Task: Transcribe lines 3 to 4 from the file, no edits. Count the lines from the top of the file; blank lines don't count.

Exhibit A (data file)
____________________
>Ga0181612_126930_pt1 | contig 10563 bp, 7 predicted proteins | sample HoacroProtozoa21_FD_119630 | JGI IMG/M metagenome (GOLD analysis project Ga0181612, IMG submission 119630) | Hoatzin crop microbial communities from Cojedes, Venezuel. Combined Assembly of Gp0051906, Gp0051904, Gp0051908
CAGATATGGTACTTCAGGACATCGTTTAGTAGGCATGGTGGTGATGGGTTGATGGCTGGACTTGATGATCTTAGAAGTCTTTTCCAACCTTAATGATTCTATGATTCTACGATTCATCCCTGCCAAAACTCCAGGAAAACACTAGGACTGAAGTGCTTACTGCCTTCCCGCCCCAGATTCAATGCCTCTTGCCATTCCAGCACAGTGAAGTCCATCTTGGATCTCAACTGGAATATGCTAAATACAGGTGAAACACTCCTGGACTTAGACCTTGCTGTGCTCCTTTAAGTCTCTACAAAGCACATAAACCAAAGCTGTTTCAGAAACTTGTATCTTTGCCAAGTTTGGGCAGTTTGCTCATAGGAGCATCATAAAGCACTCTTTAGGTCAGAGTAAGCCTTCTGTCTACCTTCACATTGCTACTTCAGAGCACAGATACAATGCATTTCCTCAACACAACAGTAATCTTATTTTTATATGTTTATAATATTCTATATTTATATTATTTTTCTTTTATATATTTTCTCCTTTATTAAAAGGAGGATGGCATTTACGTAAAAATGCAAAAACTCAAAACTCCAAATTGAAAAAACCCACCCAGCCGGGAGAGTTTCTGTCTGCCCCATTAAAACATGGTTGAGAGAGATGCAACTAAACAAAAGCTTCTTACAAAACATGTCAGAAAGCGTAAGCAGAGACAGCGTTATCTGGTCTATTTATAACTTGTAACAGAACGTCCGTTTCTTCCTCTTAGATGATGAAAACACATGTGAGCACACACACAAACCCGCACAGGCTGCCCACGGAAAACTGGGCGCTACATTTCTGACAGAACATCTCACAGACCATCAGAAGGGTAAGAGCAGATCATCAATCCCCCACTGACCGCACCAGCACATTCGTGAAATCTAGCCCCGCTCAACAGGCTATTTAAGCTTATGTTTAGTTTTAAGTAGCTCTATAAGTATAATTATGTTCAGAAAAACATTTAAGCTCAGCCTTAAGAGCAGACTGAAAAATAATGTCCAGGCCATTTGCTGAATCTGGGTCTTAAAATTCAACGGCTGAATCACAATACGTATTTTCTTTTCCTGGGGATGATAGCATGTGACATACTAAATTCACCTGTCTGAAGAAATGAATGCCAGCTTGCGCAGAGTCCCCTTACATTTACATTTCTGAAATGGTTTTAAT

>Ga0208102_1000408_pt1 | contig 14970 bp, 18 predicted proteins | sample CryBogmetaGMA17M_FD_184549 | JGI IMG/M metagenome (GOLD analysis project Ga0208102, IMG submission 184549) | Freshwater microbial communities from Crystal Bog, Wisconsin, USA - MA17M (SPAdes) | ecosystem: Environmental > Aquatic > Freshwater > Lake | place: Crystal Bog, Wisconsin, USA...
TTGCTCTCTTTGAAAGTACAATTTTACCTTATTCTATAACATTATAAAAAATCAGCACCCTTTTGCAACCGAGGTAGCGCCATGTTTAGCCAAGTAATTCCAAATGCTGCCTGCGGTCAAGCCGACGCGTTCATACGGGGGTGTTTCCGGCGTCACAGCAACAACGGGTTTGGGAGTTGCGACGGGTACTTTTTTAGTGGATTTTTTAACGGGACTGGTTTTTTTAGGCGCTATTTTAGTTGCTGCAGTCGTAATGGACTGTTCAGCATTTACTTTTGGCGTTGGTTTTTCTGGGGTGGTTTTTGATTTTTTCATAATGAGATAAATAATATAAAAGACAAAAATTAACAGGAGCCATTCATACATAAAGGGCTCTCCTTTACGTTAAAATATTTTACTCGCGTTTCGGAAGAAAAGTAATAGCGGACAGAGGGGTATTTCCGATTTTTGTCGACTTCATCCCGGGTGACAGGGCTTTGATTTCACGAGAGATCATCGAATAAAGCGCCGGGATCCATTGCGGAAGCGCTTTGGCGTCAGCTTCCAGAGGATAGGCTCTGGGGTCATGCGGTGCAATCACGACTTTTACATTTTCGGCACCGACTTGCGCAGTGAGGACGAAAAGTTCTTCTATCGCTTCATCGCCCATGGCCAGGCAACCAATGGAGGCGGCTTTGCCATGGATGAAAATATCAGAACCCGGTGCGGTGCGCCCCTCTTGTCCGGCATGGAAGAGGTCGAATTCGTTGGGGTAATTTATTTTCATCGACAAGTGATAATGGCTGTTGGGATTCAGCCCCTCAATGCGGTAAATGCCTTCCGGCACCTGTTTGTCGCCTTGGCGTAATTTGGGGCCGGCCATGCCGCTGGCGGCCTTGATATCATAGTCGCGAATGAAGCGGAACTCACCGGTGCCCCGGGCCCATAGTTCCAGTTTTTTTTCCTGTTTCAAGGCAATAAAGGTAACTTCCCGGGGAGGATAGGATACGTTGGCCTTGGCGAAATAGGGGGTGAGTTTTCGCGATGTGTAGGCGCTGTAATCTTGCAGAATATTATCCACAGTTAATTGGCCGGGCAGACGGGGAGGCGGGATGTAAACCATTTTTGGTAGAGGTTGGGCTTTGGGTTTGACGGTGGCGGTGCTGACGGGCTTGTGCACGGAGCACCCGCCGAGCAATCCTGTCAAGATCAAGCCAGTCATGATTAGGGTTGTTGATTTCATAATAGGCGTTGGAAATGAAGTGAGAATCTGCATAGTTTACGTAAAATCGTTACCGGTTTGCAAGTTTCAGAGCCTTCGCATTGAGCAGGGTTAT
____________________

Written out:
>Ga0208102_1000408_pt1 | contig 14970 bp, 18 predicted proteins | sample CryBogmetaGMA17M_FD_184549 | JGI IMG/M metagenome (GOLD analysis project Ga0208102, IMG submission 184549) | Freshwater microbial communities from Crystal Bog, Wisconsin, USA - MA17M (SPAdes) | ecosystem: Environmental > Aquatic > Freshwater > Lake | place: Crystal Bog, Wisconsin, USA...
TTGCTCTCTTTGAAAGTACAATTTTACCTTATTCTATAACATTATAAAAAATCAGCACCCTTTTGCAACCGAGGTAGCGCCATGTTTAGCCAAGTAATTCCAAATGCTGCCTGCGGTCAAGCCGACGCGTTCATACGGGGGTGTTTCCGGCGTCACAGCAACAACGGGTTTGGGAGTTGCGACGGGTACTTTTTTAGTGGATTTTTTAACGGGACTGGTTTTTTTAGGCGCTATTTTAGTTGCTGCAGTCGTAATGGACTGTTCAGCATTTACTTTTGGCGTTGGTTTTTCTGGGGTGGTTTTTGATTTTTTCATAATGAGATAAATAATATAAAAGACAAAAATTAACAGGAGCCATTCATACATAAAGGGCTCTCCTTTACGTTAAAATATTTTACTCGCGTTTCGGAAGAAAAGTAATAGCGGACAGAGGGGTATTTCCGATTTTTGTCGACTTCATCCCGGGTGACAGGGCTTTGATTTCACGAGAGATCATCGAATAAAGCGCCGGGATCCATTGCGGAAGCGCTTTGGCGTCAGCTTCCAGAGGATAGGCTCTGGGGTCATGCGGTGCAATCACGACTTTTACATTTTCGGCACCGACTTGCGCAGTGAGGACGAAAAGTTCTTCTATCGCTTCATCGCCCATGGCCAGGCAACCAATGGAGGCGGCTTTGCCATGGATGAAAATATCAGAACCCGGTGCGGTGCGCCCCTCTTGTCCGGCATGGAAGAGGTCGAATTCGTTGGGGTAATTTATTTTCATCGACAAGTGATAATGGCTGTTGGGATTCAGCCCCTCAATGCGGTAAATGCCTTCCGGCACCTGTTTGTCGCCTTGGCGTAATTTGGGGCCGGCCATGCCGCTGGCGGCCTTGATATCATAGTCGCGAATGAAGCGGAACTCACCGGTGCCCCGGGCCCATAGTTCCAGTTTTTTTTCCTGTTTCAAGGCAATAAAGGTAACTTCCCGGGGAGGATAGGATACGTTGGCCTTGGCGAAATAGGGGGTGAGTTTTCGCGATGTGTAGGCGCTGTAATCTTGCAGAATATTATCCACAGTTAATTGGCCGGGCAGACGGGGAGGCGGGATGTAAACCATTTTTGGTAGAGGTTGGGCTTTGGGTTTGACGGTGGCGGTGCTGACGGGCTTGTGCACGGAGCACCCGCCGAGCAATCCTGTCAAGATCAAGCCAGTCATGATTAGGGTTGTTGATTTCATAATAGGCGTTGGAAATGAAGTGAGAATCTGCATAGTTTACGTAAAATCGTTACCGGTTTGCAAGTTTCAGAGCCTTCGCATTGAGCAGGGTTAT